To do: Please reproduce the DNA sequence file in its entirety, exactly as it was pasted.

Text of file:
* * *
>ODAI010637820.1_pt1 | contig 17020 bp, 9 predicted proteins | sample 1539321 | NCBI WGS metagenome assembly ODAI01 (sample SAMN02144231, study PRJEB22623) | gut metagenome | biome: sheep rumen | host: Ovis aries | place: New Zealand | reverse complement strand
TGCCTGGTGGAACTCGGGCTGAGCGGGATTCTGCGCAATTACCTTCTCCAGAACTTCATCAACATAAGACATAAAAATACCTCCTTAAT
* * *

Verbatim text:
>ODAI010637820.1_pt1 | contig 17020 bp, 9 predicted proteins | sample 1539321 | NCBI WGS metagenome assembly ODAI01 (sample SAMN02144231, study PRJEB22623) | gut metagenome | biome: sheep rumen | host: Ovis aries | place: New Zealand | reverse complement strand
TGCCTGGTGGAACTCGGGCTGAGCGGGATTCTGCGCAATTACCTTCTCCAGAACTTCATCAACATAAGACATAAAAATACCTCCTTAAT